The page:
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June 30, 2006

Comments

Mike Huben

Gack! It's a festival of the worst of Miron! And he had to descend to the ludicrous TCS to do it: I can't imagine any place else that would host such a barrage of ill-considered positions.

Lot's of bald assertions, and some of them howlers.

"Air and water pollution affect residents who live near the pollution source." Professor Miron, allow me to introduce you to rivers and wind.

"This [redistribution] generates huge distortions." Watch out for the distortion monster! Never mind that corporations all centrally plan redistribution for their entire budget: think of the distortions! Won't somebody do something about the distortions? Miron's paycheck is a product of redistribution. Plainly he should live on the revenues of his writings and bill his students directly.

"... federal control over the production and dissemination of ideas is the road to thought control." Harvard must follow federal laws, and receives money from the government. Perhaps that's why Miron sounds like a zombie, endlessly reciting vapid propaganda. It's gotta be the thought control.

And finally, Miron criticizes the US for Rove v. Wade because deciding when life begins is impossible, saying it should be left to the states so that there can be heterogeneous answers. This is extremely stupid from a logical standpoint. What makes a state any better able to make the impossible judgement of when life begins than the federal government? And if you are trying to serve people's ideas of when life begins, let them decide for themselves, unencumbered by regulations at state or federal level. Roe v. Wade does just that: it frees women to decide for themselves.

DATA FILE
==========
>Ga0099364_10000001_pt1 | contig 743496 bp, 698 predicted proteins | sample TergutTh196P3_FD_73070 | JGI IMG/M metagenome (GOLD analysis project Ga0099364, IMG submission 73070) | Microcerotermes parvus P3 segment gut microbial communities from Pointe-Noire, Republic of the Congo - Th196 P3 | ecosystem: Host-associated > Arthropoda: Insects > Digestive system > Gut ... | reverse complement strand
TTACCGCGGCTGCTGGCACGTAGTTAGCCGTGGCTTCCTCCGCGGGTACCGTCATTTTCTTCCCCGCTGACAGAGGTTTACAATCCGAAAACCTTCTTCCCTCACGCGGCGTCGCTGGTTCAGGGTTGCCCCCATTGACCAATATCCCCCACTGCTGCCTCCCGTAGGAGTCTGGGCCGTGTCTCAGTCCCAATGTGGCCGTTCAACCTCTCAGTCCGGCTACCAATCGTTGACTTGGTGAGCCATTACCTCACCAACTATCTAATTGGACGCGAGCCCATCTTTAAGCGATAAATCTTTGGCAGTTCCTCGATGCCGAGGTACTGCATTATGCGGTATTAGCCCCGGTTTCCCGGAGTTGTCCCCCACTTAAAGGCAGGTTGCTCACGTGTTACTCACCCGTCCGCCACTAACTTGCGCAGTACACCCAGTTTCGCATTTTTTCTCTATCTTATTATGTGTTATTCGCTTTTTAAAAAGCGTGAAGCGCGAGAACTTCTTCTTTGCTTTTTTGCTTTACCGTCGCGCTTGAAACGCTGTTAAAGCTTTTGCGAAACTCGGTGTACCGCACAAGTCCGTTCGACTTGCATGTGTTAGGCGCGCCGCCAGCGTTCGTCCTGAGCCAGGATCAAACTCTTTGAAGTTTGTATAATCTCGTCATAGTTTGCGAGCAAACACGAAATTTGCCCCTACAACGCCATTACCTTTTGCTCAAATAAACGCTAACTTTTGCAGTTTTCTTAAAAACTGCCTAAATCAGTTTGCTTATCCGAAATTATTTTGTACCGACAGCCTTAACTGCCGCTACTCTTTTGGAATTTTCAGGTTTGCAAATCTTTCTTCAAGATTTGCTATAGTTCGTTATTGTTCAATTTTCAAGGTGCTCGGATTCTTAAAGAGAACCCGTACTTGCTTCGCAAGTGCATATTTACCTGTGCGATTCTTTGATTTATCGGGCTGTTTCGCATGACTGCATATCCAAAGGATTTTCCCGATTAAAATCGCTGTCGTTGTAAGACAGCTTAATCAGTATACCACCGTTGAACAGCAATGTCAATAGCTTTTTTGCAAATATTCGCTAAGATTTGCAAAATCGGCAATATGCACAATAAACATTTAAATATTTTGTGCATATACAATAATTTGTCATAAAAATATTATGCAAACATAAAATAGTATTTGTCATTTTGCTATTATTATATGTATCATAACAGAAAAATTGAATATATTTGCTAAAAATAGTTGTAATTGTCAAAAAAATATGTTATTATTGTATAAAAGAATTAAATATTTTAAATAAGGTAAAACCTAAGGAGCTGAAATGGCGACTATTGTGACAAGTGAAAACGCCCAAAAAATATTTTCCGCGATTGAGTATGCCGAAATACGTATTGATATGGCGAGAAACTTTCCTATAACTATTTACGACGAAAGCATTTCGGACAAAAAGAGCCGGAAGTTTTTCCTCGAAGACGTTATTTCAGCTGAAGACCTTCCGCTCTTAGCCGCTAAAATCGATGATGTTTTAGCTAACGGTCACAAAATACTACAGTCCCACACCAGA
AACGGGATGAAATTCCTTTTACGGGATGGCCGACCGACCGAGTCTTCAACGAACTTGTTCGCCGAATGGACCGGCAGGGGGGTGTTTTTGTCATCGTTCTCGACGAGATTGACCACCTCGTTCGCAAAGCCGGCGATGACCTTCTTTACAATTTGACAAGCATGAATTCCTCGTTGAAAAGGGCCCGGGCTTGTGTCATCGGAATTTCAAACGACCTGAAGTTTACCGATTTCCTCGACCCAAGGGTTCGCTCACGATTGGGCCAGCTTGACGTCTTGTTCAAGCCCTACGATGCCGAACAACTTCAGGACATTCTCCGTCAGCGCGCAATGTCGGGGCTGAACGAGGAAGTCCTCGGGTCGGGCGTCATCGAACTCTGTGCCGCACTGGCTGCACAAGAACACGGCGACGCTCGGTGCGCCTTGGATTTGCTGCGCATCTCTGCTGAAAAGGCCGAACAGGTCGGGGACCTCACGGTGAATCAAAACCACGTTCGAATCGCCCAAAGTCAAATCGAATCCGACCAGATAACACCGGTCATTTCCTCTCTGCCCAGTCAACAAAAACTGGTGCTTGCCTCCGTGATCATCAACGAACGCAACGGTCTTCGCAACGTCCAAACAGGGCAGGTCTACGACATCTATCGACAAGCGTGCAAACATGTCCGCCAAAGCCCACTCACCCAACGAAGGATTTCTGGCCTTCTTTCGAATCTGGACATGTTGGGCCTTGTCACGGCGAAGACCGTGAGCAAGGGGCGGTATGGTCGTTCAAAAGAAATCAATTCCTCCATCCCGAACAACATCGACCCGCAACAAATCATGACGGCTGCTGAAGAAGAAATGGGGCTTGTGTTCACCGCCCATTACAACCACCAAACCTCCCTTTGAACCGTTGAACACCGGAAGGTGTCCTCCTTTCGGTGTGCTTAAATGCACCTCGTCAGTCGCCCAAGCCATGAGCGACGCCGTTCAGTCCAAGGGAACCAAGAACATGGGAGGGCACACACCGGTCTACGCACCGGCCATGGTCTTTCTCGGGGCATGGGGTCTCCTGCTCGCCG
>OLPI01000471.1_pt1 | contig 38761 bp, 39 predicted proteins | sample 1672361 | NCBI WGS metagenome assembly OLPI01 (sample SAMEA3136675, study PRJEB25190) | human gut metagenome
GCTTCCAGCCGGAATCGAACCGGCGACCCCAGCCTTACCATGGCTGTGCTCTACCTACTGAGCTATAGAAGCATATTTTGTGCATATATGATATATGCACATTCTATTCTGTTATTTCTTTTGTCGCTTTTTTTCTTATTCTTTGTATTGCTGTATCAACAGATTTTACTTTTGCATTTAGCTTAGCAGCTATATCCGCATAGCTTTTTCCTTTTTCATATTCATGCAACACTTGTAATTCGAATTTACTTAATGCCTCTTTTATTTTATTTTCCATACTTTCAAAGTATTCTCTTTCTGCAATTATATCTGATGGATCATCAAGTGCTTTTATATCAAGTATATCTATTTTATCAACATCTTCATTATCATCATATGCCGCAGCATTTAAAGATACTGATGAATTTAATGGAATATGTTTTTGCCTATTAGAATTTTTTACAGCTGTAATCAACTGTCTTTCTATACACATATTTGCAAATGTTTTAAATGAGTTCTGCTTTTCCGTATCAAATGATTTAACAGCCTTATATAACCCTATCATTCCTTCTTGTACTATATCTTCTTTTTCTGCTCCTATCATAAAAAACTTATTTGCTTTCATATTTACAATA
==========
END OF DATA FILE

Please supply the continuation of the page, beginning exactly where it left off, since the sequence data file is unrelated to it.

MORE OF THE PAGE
Tito

Regarding the pollution issue, it isn't localized to the area.

To get more detailed (and less personal) than Mike, imagine dumping into the Mississippi River or one of it's tributaries. That is going to have an effect all the way down the river.

Before nationalized polution controls, factories in the Midwest were responsible for acid rain in New England.

Pollution is possibly the perfect example of an externality. It imposes vastly higher costs on society than on the producer, and it affects large areas of land, spilling over any sort of property line.

James

Huben,

Do you not see any important difference between how government redistribution programs operate and how a firm's budgeting decisions work? Try reading Miron's first paragraph under the bold heading "Redistribution," any you'll see that he isn't even arguing against all redistribution so your attempt at a reductio doesn't really work.

What would be a good rebuttal is an argument showing that redistribution at the federal level is somehow better than redistribution at lower levels. As one example, has redistribution for medical expenses been more effective in countries with larger populations or smaller ones?

Mike Huben

James: Miron's point was distortions. If you think corporate budgets are free from distortions, let me know how.

Matt Rognlie

The notion that "most environmental problems are local" ignores the reality that many of our most pressing environmental problems are in fact national or global in scale. Can you imagine what would have happened if CFC regulation had to proceed individually in each state two decades ago?

"Federal policies do not readily address this heterogeneity. As with redistribution, moreover, the potential for excess regulation is clear, so leaving things to the states promises a better balance. And a race to the bottom is again not obvious; many states, sensibly or not, adopt more stringent regulation than anything required by the federal government."